July 7, 2007 – Vol.12 No.15
RENEWABLES IN THE U.S. SOUTHEAST: IS OFFSHORE WIND POSSIBLE?
Should the US adopt a national renewable portfolio standard, utilities operating in some states may find it difficult to comply. Quite simply, the renewable resources may not be available from which to generate enough power to meet the specified percentage of renewable energy. Certainly, and to be fair, there would be loopholes in the law that would allow companies to avoid meeting the mandate if renewable resouces aren’t available.
One region in particular would have difficulty in compliance: the Southeast US, defined as Alabama, Georgia, Mississippi, South Carolina, and Florida. Generally speaking the region is sunny: It’s part of the Sun Belt after all, so solar energy is possible, if affordable. There’s plenty of agriculture so there’s lots of waste for biomass power and fuels. The cities in the South have grown enormously in recent decades, so methane from landfills and waste water could be tapped.
But forget about the most popular renewable technology: onshore wind. The southeast corner of the US just isn’t windy.
But that considers the land, not the coastline and adjacent waters - the Atlantic Ocean and the Gulf of Mexico. There things pick up a bit, both literally and figuratively speaking.
Nearly all along the coastline - from South Carolina to Mississippi - wind resources are marginal (Class 2) according to US Department of Energy (DOE) maps. Yet the most common wind resource maps date back to the 1980’s when offshore wind hadn’t been invented . DOE documents, too, (on the Web) point out that coastline wind data was taken from both land and marine sources, not offshore where wind farms would be considered today. (Typically the farther offshore you go, the windier it gets and the more reliable it is.)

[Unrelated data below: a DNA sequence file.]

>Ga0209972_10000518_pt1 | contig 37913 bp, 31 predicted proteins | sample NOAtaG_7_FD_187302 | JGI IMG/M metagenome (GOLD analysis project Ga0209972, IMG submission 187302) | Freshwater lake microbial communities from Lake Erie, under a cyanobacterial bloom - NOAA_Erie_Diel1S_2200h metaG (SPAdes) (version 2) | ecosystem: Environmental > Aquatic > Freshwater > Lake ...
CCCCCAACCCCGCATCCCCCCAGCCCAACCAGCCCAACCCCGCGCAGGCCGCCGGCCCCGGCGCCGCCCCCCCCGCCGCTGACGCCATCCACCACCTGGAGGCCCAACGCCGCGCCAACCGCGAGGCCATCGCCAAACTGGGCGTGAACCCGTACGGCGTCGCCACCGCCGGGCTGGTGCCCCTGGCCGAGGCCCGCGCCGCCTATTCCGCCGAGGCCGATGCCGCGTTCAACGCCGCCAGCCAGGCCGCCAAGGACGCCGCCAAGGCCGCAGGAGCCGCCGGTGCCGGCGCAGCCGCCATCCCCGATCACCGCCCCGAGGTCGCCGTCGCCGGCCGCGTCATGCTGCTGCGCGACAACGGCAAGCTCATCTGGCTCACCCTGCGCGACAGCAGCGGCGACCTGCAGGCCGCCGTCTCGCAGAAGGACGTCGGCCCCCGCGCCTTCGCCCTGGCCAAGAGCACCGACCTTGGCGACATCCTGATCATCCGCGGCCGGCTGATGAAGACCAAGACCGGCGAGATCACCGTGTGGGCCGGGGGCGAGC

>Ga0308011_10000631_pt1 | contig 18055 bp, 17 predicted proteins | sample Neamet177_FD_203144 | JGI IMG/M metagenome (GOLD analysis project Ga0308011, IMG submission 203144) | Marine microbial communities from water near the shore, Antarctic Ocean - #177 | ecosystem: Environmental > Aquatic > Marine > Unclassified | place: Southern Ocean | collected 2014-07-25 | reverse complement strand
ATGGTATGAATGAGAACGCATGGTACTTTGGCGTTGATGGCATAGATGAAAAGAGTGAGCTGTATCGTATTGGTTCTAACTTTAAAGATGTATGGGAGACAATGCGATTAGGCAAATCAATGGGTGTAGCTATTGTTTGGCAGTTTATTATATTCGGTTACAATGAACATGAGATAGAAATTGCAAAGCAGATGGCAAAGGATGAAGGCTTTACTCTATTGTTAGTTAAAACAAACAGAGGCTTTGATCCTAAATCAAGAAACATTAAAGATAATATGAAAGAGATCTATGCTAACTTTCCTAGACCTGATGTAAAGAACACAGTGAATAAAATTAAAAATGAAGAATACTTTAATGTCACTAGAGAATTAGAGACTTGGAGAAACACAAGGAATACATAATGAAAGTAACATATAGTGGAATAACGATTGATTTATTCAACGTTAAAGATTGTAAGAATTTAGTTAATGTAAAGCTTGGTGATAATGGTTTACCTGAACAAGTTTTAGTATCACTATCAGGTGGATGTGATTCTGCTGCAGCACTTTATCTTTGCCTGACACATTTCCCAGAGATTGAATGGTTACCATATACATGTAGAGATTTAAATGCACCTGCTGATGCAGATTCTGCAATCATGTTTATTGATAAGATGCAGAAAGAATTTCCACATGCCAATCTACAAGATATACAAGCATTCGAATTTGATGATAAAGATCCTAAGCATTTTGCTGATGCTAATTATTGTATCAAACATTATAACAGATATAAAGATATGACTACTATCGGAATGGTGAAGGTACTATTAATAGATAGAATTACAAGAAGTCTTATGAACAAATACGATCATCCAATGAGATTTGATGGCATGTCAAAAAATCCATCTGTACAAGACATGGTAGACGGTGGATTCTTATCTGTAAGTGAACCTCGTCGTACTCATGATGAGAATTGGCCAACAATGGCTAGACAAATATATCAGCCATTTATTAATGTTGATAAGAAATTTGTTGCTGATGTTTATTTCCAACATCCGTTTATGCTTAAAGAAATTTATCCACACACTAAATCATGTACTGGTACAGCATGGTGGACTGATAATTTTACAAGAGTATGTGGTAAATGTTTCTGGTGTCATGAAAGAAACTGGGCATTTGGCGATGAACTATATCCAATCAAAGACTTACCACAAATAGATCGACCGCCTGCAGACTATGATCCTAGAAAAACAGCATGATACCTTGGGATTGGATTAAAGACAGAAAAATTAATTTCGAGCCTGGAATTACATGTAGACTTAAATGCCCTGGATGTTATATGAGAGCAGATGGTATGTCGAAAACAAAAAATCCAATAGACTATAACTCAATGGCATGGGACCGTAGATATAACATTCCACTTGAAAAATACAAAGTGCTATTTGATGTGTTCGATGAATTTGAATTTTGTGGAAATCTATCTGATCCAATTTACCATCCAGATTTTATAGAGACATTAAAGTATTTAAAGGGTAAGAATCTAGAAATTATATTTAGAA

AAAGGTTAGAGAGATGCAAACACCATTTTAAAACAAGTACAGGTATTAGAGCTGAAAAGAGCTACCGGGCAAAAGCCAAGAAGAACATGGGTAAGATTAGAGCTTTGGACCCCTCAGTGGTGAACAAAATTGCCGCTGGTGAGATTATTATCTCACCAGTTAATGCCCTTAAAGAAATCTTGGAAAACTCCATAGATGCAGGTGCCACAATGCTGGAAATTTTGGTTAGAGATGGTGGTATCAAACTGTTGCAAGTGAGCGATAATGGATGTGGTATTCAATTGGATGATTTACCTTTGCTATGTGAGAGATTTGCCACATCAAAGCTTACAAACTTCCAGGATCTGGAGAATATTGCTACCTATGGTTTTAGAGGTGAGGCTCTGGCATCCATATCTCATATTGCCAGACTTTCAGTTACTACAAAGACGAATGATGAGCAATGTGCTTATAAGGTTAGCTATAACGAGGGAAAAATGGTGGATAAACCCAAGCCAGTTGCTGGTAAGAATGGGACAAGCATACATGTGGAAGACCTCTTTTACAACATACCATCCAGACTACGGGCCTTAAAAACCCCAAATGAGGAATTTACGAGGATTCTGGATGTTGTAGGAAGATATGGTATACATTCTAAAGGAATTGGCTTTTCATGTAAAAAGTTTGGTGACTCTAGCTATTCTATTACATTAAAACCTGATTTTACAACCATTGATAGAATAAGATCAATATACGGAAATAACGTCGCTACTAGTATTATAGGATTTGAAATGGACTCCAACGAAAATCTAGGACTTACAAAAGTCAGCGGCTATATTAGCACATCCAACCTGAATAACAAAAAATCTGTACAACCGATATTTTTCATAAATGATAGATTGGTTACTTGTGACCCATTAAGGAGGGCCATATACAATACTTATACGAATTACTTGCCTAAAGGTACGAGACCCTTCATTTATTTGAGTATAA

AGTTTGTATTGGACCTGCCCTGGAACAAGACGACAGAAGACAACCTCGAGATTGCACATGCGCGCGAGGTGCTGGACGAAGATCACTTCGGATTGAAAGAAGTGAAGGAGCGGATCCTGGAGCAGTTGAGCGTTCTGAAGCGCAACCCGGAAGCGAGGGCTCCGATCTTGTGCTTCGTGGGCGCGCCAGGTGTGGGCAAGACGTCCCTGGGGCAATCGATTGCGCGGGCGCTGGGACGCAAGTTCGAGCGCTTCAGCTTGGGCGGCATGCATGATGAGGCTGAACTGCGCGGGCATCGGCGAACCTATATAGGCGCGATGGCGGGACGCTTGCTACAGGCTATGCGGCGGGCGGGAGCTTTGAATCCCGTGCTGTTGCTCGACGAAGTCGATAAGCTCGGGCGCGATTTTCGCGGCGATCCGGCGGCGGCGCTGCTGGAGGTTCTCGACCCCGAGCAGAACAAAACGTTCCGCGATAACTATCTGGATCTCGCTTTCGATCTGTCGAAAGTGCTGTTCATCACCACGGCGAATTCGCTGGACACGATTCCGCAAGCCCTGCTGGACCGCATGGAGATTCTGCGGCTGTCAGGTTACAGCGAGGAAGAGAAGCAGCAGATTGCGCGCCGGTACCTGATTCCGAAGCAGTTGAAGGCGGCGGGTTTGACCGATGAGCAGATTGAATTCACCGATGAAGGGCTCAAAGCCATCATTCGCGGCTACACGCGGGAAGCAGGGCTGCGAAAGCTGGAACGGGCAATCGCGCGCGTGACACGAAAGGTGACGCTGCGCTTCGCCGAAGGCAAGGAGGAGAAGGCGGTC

Further, on a state-by-state basis, DOE hasn’t completed or validated wind resource maps for the Southeastern states, onshore or offshore. (But DOE does recommend that specific sites be analyzed by professionals if wind resources look appealing.)
Of course wind resources are one thing, siting turbines is another. Factors needed for offshore wind farms include shallow waters in which to install wind turbines economically, a good grid connection, shorefront residents willing to tolerate wind turbines in their expansive, expensive ocean views and a lack of bird migration flyways.
(Floating, far offshore wind, to be tested in Norway is years away, and then only if things go well.)
Yet despite what appear on the map to be only marginal wind resources, at least one Southeast utility has taken offshore wind into consideration.
The Southern Company, an Atlanta, Georgia-based energy company with 4.3 million customers in the US Southeast, has taken a look at offshore wind prospects along its home state coast.
In a study performed by the Strategic Energy Institute (SEI) of the Georgia Institute of Technology (Georgia Tech) offshore wind is possible in the state, particularly at least 5 miles out where wind speed averages 16-17 miles per hour (Good to Excellent, Class 4-5) and waters are still relatively shallow. There the researchers found two sites - off Jekyll Island and Tybee Island - with Tybee being less visible from the beach, wind resources slightly better and closer to industrial and maintenance resources.
The two-year study did find, of course, that for now offshore wind was still more expensive than conventional power generation. And that until Federal regulations are resolved regarding offshore wind research, offshore projects will be slow to get started.
Still, the Southern Company is upbeat saying it will continue to look into wind energy - on and offshore - to ensure that the company includes renewable power in its portfolio.
Visit the Southern Company at http://www.southerncompany.com Georgia Tech Strategic Energy Institute (SEI) http://www.energy.gatech.edu/ US National Renewable Energy Laboratory (NREL) Wind Resource Assessment http://www.nrel.gov/wind/resource_assessment.html
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